Q: I am a 16-year-old girl hired to lifeguard at my local pool for $12.50/hour. Another teen girl, Natasha, was hired later at the same rate. I recently learned we were both being paid less than two male lifeguards, Steve and Tony, who were hired after both of us at $14/hour. I am friends with Steve and Tony, we are the same age and have the same prior experience, and we all work part-time doing exactly the same job.

I emailed the pool management company and asked to be paid the same as Steve and Tony. The pool company then asked me for my availability, which was strange because they already had our schedules. The pool company then lowered Steve’s hourly rate to $12.50 and Tony’s to $13 and raised Natasha’s to $13. They did not change my rate. The pool company claimed they had reviewed our “availability” and that this “triggered” the new pay rates. But I was not any less available to work than the boys were, and the company had never before indicated our wage would fluctuate based on availability. Also, they never explained exactly what kind of availability qualified for each hourly rate. It felt like they were looking for an excuse for why I was being paid less.

After doing some research online, I sent another email pointing out that it’s illegal to pay different wages to men and women doing the same job and also illegal to reduce the wages of either sex to equalize their pay. The pool company then said they were going to start paying all of us $13.50/hour with a bonus for anyone completing over a certain number of hours. That is still lower than the wage Steve and Tony were hired at.

I believe I should be paid $14/hour retroactive to the day I began working. What do you think?

A: What I think is that I’m about to get inundated with employment attorneys who want to either take your case or offer you an internship.

Lisa Schnall, a senior attorney-adviser in the EEOC Office of Legal Counsel, couldn’t address whether your specific situation is legal without knowing all the details. But she did reply that it “raises potential issues under the Equal Pay Act, which requires that men and women who perform substantially equal work receive equal pay, and Title VII of the Civil Rights Act of 1964, which prohibits, among other things, sex discrimination in employment, including with respect to compensation.” Schnall also confirmed that “the EPA expressly prohibits lowering the pay of any employee to correct a pay differential that violates the EPA.”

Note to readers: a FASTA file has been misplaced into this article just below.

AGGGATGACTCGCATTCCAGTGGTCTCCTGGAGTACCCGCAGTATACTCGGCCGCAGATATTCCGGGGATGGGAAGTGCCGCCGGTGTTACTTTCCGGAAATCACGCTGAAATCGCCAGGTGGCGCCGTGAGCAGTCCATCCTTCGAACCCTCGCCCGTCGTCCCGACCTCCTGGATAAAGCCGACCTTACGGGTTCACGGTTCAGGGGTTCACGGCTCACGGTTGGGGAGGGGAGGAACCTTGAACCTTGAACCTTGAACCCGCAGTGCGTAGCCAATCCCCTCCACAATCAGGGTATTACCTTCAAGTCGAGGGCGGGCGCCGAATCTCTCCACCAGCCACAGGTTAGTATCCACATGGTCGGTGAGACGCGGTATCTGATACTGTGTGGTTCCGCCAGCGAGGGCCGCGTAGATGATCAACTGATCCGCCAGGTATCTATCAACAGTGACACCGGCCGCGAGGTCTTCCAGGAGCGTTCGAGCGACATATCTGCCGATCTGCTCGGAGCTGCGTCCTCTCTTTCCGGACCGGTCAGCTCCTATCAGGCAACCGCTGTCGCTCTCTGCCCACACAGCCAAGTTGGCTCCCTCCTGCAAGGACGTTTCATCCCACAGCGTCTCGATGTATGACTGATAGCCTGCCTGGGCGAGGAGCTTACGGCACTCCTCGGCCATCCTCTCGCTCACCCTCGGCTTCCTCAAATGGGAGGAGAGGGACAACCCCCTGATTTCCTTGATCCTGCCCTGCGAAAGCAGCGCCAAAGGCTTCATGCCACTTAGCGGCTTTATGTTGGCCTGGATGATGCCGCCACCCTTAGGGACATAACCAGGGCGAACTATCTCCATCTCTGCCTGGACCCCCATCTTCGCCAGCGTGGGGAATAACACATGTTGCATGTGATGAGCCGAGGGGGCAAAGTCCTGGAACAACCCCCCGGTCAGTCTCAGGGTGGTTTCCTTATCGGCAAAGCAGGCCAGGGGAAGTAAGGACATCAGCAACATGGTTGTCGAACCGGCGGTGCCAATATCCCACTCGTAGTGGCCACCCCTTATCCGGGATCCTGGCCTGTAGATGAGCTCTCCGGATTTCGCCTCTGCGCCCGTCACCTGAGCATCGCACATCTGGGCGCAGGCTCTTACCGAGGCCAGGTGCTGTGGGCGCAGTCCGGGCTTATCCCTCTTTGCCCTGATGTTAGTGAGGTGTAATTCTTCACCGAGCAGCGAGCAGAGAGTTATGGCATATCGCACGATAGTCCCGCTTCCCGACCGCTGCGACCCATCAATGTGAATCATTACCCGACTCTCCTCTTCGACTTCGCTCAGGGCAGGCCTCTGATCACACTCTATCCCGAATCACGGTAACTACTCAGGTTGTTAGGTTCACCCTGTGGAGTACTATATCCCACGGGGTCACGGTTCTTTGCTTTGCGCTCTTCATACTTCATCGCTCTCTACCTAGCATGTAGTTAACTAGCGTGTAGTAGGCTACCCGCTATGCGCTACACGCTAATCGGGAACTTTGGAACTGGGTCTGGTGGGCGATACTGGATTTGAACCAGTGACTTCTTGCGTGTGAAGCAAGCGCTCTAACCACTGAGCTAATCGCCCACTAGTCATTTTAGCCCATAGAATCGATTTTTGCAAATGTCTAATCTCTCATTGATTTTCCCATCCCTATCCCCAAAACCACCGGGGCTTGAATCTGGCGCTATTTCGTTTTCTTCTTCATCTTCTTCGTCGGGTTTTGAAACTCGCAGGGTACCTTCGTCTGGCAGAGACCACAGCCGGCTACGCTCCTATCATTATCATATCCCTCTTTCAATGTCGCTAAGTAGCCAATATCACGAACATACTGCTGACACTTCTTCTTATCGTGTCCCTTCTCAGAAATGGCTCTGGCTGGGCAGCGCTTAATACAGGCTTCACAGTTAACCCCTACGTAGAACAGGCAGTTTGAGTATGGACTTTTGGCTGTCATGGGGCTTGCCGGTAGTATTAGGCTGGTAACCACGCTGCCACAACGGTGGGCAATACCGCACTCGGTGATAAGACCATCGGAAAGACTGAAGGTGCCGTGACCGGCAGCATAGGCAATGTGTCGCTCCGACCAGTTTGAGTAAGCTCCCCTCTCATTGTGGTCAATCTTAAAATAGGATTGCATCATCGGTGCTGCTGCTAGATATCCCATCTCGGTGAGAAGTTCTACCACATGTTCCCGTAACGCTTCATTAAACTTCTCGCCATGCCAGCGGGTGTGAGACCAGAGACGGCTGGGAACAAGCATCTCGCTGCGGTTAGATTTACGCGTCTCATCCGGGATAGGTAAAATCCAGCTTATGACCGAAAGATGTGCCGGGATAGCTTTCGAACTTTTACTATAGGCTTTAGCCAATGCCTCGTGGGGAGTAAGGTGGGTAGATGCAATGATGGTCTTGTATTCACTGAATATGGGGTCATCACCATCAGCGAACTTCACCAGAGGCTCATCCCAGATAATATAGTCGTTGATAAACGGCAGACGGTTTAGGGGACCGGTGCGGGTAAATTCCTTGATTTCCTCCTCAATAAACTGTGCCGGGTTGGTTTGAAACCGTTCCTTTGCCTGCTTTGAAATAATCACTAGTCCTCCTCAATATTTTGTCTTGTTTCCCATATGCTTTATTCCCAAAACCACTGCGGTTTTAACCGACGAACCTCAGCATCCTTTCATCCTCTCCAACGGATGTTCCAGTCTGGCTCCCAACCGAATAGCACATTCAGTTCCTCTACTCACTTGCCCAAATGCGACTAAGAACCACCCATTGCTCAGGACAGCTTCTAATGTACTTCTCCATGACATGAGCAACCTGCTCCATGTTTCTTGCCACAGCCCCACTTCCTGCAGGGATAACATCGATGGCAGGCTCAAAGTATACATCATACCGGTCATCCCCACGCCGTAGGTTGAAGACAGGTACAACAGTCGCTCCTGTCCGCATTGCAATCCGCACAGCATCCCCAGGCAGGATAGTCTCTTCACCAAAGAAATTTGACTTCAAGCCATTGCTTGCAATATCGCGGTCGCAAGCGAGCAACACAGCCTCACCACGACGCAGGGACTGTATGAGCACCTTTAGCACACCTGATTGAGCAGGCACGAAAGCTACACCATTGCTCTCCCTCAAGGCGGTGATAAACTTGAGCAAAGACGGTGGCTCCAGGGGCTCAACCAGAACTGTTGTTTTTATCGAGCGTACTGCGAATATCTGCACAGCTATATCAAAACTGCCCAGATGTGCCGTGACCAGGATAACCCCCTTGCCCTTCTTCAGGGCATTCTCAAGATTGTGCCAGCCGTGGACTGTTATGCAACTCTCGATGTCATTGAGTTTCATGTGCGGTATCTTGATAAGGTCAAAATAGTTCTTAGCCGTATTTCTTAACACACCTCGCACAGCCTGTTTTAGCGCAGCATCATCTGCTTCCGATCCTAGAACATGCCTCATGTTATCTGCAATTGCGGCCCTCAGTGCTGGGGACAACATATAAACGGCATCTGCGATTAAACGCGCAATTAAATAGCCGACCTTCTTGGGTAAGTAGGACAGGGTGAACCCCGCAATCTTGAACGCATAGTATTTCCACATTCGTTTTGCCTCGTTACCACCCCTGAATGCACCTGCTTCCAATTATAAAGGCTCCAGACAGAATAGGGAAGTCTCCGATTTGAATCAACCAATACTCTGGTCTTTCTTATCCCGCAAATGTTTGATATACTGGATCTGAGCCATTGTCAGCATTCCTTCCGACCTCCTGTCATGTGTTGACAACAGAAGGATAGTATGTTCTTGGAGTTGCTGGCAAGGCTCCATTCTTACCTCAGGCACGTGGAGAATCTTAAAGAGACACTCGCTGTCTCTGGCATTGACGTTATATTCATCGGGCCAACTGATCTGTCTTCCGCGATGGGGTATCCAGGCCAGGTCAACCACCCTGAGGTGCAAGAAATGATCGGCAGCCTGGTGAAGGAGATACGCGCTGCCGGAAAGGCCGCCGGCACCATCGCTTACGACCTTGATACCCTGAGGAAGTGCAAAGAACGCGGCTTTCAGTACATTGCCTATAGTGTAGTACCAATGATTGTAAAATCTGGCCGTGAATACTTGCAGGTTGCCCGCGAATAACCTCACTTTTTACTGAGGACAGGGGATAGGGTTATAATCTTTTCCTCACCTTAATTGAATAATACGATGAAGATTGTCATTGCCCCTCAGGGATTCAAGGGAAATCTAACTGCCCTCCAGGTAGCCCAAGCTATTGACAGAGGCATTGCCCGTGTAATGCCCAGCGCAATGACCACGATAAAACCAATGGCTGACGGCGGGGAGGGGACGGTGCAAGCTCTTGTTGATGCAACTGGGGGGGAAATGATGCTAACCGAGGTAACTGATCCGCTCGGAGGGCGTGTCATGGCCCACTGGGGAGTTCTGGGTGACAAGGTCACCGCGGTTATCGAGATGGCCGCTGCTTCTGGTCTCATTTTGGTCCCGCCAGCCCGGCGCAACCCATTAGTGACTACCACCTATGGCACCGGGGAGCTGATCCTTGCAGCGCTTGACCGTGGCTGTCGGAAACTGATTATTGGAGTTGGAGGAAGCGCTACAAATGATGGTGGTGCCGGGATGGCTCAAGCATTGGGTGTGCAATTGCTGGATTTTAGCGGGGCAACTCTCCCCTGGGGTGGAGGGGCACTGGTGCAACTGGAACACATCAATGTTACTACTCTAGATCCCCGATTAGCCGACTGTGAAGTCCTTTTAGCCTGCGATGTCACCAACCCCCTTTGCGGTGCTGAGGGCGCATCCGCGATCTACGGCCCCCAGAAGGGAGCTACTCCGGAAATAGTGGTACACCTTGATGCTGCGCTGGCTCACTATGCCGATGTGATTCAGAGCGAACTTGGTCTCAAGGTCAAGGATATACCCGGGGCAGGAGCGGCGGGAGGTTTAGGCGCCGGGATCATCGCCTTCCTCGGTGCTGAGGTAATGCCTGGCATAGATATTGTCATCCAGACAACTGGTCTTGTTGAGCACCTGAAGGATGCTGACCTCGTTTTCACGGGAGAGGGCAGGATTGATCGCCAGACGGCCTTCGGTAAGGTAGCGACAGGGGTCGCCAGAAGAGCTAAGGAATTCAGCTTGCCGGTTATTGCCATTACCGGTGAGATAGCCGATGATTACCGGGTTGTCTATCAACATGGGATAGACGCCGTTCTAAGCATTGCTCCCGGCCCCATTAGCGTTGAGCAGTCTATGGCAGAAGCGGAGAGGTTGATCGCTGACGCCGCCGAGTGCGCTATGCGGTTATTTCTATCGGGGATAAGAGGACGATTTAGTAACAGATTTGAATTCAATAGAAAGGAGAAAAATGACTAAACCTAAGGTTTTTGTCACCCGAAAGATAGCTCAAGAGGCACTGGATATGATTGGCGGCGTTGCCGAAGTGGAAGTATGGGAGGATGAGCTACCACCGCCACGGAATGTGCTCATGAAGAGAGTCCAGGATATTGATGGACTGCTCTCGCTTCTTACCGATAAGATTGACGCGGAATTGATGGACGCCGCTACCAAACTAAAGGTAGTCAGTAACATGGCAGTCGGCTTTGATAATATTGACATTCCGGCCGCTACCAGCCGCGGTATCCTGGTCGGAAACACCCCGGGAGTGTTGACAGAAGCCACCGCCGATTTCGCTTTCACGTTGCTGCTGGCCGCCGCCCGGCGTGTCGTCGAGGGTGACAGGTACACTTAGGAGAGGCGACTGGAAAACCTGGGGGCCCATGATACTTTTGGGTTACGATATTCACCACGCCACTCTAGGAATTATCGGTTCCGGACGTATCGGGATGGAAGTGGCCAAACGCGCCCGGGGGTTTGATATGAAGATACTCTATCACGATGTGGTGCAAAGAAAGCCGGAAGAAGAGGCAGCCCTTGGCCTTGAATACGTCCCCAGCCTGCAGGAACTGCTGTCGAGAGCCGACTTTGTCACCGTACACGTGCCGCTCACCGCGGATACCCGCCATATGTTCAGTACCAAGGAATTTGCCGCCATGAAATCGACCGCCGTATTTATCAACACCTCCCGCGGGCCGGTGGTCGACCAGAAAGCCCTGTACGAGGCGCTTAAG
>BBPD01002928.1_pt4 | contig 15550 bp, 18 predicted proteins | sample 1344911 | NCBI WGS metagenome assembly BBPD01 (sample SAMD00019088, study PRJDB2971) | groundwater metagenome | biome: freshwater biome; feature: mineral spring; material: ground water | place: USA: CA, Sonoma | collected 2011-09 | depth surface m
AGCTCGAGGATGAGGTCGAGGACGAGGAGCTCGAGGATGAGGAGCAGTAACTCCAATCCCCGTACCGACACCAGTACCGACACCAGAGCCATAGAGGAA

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So, yeah, it sounds like your employer goofed once by paying male and female lifeguards different rates for doing the same job, and then again by cutting the guys’ pay in an attempt to even things out.

Maybe the pay disparity was due to sex bias — for example, hiring managers assuming boys could do the job better than girls regardless of training, or that boys need more money for dates. (Fun fact: “He has a family to support” used to be a common justification for paying married men more than women.)

Or maybe it had nothing to do with bias. Teen lifeguards are in short supply nationally; it’s possible that after hiring you and Natasha, your employer upped its ante to attract more candidates, so later applicants got better offers.

But whatever the reasoning, the result was still that equally qualified male and female employees were doing the same job for different pay rates, so you were justified in questioning it. There still may be legitimate reasons for that pay discrepancy — but the pool company suddenly retconning rates on the vague basis of “availability” only after you pointed it out “sounds fishy to me,” says Amy Epstein Gluck, employment law partner with FisherBroyles.

So what should you do now?

Learn your rights. You seem to have this covered, but for general information: The Equal Employment Opportunity Commission has a Youth@Work website that spells out those rights clearly. Your state’s employment agency may have even stricter equal-pay rules; WorkplaceFairness.org has handy links for each state.

Gather your proof. Document dates, names, conversations. Keep all emails. Organize your pay stubs and any other evidence of hours you’ve worked and pay you’ve received.

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File a complaint. You can submit a wage discrimination complaint to the Equal Employment Opportunity Commission through its online portal or one of its field offices, or call 800-669-4000 to get started. You should file with your state, too. It may take months for your filings to work their way through the system, and there are deadlines for filing after an incident, so get that ball rolling sooner rather than later.

Be proud. It’s not easy challenging your employer, even as an adult. And your complaint may not get the results you’re hoping for. But this is excellent practice for learning to advocate for yourself, even if it’s not the kind of work experience you were expecting from a summer job.

Pro tip: Epstein Gluck recommends that employers periodically audit pay practices “especially as we go back to the workplace,” to make sure they’re compensating workers appropriately and equitably based on performance, not on irrelevant or possibly discriminatory factors.